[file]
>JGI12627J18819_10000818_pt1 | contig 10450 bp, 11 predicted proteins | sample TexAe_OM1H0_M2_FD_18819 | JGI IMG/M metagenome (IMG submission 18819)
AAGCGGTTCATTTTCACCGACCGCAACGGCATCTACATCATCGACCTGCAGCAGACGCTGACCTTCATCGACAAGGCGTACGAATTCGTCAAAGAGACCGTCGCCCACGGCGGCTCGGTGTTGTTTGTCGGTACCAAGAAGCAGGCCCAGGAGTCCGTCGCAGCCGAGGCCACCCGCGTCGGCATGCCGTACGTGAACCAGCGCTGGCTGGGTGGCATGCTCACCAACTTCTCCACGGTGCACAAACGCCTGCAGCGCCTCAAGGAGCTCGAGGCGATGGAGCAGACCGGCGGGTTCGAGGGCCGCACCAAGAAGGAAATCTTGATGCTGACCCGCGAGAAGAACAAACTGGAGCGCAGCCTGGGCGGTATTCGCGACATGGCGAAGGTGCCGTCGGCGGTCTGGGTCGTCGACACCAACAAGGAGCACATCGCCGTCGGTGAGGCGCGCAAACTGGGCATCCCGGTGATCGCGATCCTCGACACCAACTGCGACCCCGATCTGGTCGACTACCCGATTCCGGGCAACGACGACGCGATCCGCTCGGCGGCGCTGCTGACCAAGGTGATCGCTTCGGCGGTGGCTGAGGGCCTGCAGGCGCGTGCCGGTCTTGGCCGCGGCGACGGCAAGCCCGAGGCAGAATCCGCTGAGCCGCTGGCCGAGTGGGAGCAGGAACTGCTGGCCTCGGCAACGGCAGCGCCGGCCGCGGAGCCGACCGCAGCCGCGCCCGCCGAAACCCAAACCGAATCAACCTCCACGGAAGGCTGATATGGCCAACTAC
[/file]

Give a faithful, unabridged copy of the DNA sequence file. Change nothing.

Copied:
>JGI12627J18819_10000818_pt1 | contig 10450 bp, 11 predicted proteins | sample TexAe_OM1H0_M2_FD_18819 | JGI IMG/M metagenome (IMG submission 18819)
AAGCGGTTCATTTTCACCGACCGCAACGGCATCTACATCATCGACCTGCAGCAGACGCTGACCTTCATCGACAAGGCGTACGAATTCGTCAAAGAGACCGTCGCCCACGGCGGCTCGGTGTTGTTTGTCGGTACCAAGAAGCAGGCCCAGGAGTCCGTCGCAGCCGAGGCCACCCGCGTCGGCATGCCGTACGTGAACCAGCGCTGGCTGGGTGGCATGCTCACCAACTTCTCCACGGTGCACAAACGCCTGCAGCGCCTCAAGGAGCTCGAGGCGATGGAGCAGACCGGCGGGTTCGAGGGCCGCACCAAGAAGGAAATCTTGATGCTGACCCGCGAGAAGAACAAACTGGAGCGCAGCCTGGGCGGTATTCGCGACATGGCGAAGGTGCCGTCGGCGGTCTGGGTCGTCGACACCAACAAGGAGCACATCGCCGTCGGTGAGGCGCGCAAACTGGGCATCCCGGTGATCGCGATCCTCGACACCAACTGCGACCCCGATCTGGTCGACTACCCGATTCCGGGCAACGACGACGCGATCCGCTCGGCGGCGCTGCTGACCAAGGTGATCGCTTCGGCGGTGGCTGAGGGCCTGCAGGCGCGTGCCGGTCTTGGCCGCGGCGACGGCAAGCCCGAGGCAGAATCCGCTGAGCCGCTGGCCGAGTGGGAGCAGGAACTGCTGGCCTCGGCAACGGCAGCGCCGGCCGCGGAGCCGACCGCAGCCGCGCCCGCCGAAACCCAAACCGAATCAACCTCCACGGAAGGCTGATATGGCCAACTAC